Launch and Forum Artlink Indigenous
Artlink Indigenous is a new enterprise of the contemporary art magazine on Australian and Asia-Pacific art from Australia. In response to national and international demand for a magazine that records and critiques developments in Indigenous art in Australia, Artlink has embarked upon a three year project to bring out a bumper Annual issue each June; the inaugural issue comes out in June 2011. Guest editors are Daniel Browning and Stephanie Radok.
Part of the Artlink Indigenous agenda is to reach readers outside Australia. In collaboration with Framer Framed and the October Gallery the UK has been chosen as the site to launch the inaugural issue.
Furthermore, in June Oceania is being celebrated in the City of London Festival. The October Gallery is participating with an exhibition from New Zealand. Australian Indigenous art will be profiled at the British Museum and at Rebecca Hossack Gallery.
Artlink Indigenous comprises 34 feature articles plus a section for short items of interest. The 160 page issue reflects the huge contrasts in contemporary Indigenous art in Australia. The editorial mirrors the complex geographical, philosophical and cultural matrix of remote and regional area art, city-based art, projects which bridge these, and others that link into other countries.
Some of the contributions:
– Glenn Iseger-Pilkington, a museum curator, opens the debate on what it means to be urban and Indigenous today and make art, with his essay Branded: the Indigenous Aesthetic. Others look critically at recent art museum hangs and at artists who have subverted institutional constraints through sheer daring to do it.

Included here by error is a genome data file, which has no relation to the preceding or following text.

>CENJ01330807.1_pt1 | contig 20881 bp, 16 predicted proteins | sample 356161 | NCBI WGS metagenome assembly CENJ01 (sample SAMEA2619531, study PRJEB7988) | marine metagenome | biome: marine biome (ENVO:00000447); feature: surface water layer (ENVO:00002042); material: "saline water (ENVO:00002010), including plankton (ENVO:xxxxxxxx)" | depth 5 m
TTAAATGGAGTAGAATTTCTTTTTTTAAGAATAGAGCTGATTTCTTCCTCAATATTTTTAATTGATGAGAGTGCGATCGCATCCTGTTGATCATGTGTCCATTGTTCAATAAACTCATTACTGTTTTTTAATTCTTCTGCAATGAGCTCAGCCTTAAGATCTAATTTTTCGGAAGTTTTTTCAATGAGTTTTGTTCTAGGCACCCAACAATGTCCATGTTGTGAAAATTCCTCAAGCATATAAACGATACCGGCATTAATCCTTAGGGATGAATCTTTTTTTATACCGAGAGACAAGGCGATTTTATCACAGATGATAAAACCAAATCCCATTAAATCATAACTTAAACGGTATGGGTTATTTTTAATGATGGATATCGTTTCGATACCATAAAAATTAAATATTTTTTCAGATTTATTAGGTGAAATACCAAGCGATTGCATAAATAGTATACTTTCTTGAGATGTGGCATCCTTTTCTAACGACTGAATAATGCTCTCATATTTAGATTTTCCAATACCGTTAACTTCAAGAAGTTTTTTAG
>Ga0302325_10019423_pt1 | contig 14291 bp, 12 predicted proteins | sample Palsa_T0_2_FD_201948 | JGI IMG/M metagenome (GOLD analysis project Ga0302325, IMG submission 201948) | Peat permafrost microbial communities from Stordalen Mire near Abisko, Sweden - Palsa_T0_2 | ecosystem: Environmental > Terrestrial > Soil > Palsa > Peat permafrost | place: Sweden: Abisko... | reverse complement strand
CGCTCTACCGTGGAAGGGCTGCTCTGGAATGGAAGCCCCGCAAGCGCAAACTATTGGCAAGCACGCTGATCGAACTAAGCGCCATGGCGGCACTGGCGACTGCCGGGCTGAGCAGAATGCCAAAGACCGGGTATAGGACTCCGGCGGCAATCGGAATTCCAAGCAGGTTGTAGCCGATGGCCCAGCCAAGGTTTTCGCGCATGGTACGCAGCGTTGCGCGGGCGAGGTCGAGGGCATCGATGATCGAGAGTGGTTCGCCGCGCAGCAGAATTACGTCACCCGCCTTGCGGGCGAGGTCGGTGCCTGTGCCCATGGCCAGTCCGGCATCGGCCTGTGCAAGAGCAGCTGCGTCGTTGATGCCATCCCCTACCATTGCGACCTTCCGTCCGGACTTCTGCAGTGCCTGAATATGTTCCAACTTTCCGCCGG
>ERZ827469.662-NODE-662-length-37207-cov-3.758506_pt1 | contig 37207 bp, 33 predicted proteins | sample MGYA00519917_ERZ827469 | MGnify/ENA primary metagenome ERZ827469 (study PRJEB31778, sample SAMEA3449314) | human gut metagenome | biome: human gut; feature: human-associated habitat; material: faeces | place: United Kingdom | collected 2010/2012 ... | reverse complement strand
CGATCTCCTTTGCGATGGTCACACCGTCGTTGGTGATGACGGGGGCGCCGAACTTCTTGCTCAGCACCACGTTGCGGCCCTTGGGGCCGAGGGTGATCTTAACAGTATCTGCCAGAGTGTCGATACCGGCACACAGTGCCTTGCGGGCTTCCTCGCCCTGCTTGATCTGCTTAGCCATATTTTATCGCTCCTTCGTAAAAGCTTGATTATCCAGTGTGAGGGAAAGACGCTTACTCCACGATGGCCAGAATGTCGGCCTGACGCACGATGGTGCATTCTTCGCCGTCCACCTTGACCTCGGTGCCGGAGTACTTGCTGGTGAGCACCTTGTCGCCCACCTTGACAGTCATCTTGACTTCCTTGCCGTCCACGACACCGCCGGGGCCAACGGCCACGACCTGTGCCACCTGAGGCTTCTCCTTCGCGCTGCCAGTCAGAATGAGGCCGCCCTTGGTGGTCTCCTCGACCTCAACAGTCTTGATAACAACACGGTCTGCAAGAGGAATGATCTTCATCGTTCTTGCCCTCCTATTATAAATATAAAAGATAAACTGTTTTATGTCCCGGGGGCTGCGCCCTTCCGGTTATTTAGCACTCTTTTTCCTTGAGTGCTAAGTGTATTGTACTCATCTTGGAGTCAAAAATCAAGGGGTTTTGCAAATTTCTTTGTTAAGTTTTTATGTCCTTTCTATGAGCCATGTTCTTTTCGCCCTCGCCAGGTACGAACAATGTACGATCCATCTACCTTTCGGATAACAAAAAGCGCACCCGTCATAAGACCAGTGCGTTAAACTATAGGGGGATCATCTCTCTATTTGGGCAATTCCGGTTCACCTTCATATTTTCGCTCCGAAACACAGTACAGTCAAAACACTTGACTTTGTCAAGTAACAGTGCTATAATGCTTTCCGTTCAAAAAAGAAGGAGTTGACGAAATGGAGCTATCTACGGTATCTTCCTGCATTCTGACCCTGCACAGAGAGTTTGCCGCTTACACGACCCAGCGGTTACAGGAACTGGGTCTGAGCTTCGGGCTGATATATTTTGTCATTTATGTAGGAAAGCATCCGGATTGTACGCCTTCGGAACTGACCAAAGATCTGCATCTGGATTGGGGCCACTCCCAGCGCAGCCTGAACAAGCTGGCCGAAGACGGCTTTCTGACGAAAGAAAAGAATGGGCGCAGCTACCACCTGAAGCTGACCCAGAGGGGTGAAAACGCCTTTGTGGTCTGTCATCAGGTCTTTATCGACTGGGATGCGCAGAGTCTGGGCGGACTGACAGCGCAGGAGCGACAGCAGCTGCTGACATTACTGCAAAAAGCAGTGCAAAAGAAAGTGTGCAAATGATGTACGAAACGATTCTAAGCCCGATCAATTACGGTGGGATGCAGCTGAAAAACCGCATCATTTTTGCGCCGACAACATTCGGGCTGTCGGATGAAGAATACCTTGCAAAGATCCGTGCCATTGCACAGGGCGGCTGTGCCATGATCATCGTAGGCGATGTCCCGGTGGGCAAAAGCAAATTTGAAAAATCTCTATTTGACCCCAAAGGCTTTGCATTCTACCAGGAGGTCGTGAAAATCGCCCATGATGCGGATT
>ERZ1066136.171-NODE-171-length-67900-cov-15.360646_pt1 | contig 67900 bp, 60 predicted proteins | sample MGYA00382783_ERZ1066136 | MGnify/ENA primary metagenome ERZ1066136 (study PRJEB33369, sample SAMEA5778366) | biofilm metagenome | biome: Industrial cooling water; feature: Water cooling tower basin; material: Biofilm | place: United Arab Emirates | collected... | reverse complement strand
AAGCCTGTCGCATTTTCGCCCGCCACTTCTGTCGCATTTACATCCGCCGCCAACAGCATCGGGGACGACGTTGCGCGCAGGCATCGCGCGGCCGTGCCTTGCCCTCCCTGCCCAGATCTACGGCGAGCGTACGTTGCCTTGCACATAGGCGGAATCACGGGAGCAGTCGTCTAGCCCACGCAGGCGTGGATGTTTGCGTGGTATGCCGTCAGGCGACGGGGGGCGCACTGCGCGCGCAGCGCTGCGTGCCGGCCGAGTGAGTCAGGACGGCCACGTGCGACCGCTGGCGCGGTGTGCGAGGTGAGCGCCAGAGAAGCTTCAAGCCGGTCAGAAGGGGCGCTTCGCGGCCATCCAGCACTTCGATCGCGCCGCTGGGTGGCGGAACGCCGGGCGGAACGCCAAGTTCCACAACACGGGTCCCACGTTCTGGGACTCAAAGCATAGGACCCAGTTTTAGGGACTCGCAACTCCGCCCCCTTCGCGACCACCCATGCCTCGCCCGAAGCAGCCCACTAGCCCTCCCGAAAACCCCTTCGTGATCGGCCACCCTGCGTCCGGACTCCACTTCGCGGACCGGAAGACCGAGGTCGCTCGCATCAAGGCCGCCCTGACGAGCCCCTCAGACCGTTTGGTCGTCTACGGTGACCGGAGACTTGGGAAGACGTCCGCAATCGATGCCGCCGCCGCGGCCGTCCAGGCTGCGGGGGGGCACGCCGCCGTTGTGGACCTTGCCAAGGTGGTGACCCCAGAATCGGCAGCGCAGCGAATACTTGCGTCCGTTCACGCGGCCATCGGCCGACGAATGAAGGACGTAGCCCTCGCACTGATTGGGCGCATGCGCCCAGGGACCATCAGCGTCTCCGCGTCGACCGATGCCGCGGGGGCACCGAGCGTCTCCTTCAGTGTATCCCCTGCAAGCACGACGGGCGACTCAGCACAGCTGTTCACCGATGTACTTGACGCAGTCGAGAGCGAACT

– Diverse artists are profiled, from Mary Anne Mugatopi to Jason Wing, Dennis Nona, Jo Rootsey, Darren Siwes and Trevor Nickolls.
– Long term research-based major exhibition projects include the Marika family’s Yalangbara which maps their coastal Arnhem Land ancestral country and culture.
– Authors explore legacies of art produced under colonialism in the Torres Strait, Tasmania and Queensland, including magic realism; a neglected collection in the Vatican from the 1920s and the redesign of the Aboriginal displays at the Pitt Rivers Museum.
– The international perception and understanding of Aboriginal art is revised in light of the Ludwig Museum’s historic Remembering Forward exhibition and conference, bestowing the white-cube mantle of High Art on traditional paintings.
Several features which could not be fitted into the print magazine will be uploaded to the Artlink website. Magazines will be available for purchase at the launch, and there will be special international subscription offers.
The launch of Artlink Indigenous has been made possible with the support of the Australian High Commission in London.
Contemporary Aboriginal art /